Combining SERCA2a activation and Na-K ATPase inhibition: a promising new approach to managing acute heart failure syndromes with low cardiac output.

Mihai Gheorghiade*, Andrew P. Ambrosy, Mara Ferrandi, Patrizia Ferrari

*Corresponding author for this work

Research output: Contribution to journalReview articlepeer-review

11 Scopus citations

Abstract

Heart failure (HF) patients are a medically complex and heterogeneous population with multiple cardiac and non-cardiac comorbidities. Although there are a multitude of etiologic substrates and initiating and amplifying mechanisms contributing to disease progression, these pathophysiologic processes ultimately all lead to impaired myocardial function. The myocardium must both pump oxygenated, nutrient-rich blood throughout the body (systolic function) and receive deoxygenated, nutrient-poor blood returning from the periphery (diastolic function). At the molecular level, it is well-established that Ca2+ plays a central role in excitation-contracting coupling with action potentials stimulating the opening of L-type Ca2+ in the plasma membrane and ryanodine receptor 2 (RyR2) in the sarcoplasmic reticulum (SR) membrane during systole and the Na-Ca2+ exchanger and SERCA2a returning Ca2+ to the extracellular space and SR, respectively, during diastole. However, there is increasing recognition that impaired Ca2+ cycling may contribute to myocardial dysfunction. Preclinical studies and clinical trials indicate that combining SERCA2a activation and Na-K ATPase inhibition may increase contractility (inotropy) and facilitate active relaxation (lusitropy), improving both systolic and diastolic functions. Istaroxime, a novel luso-inotrope that activates SERCA2a and inhibits the Na-K ATPase, is currently in phase II clinical development and has been shown to improve systolic and diastolic functions and central hemodynamics, increase systolic but not diastolic blood pressure, and decrease substantially heart rate. Irrespective of its clinical utility, the development of istaroxime has evolved our understanding of the clinical importance of inhibiting the Na-K ATPase in order to obtain a clinically significant effect from SERCA2a activation in the setting of myocardial failure.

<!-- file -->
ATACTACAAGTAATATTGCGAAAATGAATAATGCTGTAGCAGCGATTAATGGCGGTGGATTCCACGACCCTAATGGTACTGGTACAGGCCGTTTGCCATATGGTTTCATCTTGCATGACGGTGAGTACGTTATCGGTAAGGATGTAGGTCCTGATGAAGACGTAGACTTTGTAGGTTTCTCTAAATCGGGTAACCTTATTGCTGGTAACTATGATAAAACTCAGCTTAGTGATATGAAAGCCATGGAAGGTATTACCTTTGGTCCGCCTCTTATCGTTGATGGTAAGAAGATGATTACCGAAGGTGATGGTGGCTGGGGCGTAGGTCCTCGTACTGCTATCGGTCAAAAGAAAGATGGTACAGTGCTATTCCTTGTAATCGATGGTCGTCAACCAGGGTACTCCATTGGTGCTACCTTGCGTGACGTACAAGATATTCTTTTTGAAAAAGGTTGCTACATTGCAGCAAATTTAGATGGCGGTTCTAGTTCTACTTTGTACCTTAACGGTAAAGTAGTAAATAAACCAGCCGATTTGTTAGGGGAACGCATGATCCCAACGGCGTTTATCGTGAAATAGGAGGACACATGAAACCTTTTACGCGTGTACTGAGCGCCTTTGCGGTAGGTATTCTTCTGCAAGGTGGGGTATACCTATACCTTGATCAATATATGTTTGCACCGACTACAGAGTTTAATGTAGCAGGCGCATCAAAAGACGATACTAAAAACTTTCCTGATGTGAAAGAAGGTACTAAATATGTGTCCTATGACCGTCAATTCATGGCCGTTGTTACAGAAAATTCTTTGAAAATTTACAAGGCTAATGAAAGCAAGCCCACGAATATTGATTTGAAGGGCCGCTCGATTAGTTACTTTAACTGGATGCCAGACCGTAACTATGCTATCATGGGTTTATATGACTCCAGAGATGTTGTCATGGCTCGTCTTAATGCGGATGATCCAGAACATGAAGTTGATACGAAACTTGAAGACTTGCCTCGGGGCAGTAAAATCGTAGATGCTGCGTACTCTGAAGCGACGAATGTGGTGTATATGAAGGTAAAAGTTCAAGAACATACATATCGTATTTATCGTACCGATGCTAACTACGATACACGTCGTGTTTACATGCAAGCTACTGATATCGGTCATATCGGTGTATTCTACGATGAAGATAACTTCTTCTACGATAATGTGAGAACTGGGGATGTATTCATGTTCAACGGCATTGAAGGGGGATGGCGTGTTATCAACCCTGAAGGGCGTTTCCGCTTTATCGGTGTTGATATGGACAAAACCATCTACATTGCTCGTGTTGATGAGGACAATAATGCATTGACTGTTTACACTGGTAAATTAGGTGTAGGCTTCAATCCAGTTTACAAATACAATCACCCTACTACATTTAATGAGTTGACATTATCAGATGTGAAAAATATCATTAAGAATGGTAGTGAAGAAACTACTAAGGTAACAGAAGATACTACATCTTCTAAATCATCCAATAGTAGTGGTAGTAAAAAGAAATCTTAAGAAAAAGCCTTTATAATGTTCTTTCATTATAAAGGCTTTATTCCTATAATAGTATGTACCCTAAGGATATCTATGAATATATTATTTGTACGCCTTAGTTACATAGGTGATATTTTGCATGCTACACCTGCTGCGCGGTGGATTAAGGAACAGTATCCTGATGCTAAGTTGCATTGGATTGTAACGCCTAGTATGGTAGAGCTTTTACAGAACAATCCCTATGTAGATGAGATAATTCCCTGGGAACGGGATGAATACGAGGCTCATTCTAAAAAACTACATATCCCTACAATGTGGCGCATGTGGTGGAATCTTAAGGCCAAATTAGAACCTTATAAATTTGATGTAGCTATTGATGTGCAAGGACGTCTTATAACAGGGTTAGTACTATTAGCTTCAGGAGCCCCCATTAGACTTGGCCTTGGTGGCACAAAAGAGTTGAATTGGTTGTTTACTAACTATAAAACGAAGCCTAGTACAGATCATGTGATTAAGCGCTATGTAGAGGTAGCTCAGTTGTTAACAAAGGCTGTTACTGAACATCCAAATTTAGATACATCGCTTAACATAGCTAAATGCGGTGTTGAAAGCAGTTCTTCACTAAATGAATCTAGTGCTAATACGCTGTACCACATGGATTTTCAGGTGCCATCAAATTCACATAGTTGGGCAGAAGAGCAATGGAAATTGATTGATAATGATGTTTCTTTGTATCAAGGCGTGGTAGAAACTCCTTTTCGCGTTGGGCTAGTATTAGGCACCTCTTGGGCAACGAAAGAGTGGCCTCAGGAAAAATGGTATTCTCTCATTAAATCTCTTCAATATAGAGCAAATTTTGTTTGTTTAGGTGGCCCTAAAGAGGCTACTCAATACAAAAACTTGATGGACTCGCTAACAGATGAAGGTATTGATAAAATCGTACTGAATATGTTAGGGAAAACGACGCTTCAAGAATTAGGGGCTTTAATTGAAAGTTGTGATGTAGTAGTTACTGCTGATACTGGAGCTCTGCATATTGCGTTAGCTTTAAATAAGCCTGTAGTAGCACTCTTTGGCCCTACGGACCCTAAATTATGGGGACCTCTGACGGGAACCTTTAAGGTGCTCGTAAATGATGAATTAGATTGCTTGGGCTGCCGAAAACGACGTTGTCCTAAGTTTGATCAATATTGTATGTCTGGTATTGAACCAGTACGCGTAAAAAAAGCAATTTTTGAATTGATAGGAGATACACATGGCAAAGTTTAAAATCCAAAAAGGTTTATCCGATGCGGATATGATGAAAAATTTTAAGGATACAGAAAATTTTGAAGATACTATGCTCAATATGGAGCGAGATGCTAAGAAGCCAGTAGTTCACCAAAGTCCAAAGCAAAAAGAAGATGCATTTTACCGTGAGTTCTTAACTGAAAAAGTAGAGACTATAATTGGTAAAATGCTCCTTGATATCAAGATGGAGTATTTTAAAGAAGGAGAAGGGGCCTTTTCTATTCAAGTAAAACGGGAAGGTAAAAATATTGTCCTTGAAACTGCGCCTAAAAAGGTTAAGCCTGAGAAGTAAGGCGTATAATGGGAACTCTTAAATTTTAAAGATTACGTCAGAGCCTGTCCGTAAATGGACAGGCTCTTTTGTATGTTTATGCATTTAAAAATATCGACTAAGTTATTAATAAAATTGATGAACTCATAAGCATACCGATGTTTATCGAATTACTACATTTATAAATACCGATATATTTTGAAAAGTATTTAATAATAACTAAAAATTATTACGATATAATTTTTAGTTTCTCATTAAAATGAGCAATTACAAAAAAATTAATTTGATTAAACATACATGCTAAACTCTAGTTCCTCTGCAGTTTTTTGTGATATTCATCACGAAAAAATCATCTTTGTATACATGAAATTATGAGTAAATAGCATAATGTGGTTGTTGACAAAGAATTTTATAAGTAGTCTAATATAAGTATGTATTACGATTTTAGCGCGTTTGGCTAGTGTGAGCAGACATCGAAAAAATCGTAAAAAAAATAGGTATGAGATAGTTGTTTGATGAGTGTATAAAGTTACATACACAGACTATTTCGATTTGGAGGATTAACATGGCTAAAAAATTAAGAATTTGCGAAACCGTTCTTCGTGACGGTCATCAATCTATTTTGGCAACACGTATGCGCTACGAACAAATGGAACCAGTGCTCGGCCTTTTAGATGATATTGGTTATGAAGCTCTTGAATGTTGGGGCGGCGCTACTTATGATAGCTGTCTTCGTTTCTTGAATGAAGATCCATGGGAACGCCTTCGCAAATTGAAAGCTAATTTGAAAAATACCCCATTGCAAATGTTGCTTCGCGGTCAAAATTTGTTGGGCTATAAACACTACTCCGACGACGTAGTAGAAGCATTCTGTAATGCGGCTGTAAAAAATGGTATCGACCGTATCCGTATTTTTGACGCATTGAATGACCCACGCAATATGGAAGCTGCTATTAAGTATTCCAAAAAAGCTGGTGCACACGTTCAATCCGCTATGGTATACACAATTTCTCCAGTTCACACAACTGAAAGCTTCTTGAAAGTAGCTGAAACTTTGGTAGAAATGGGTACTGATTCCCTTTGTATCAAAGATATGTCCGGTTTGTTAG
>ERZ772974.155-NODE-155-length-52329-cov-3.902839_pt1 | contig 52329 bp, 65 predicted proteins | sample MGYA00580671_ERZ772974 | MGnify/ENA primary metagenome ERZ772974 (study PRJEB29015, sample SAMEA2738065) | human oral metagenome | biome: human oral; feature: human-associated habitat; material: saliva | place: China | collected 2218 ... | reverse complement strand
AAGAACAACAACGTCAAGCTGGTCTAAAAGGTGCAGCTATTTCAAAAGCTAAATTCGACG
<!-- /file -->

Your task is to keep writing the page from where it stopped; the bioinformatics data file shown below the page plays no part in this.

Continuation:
Original languageEnglish (US)
Pages (from-to)141-151
Number of pages11
JournalDiscovery Medicine
Volume12
Issue number63
StatePublished - Aug 2011

ASJC Scopus subject areas

  • Medicine(all)

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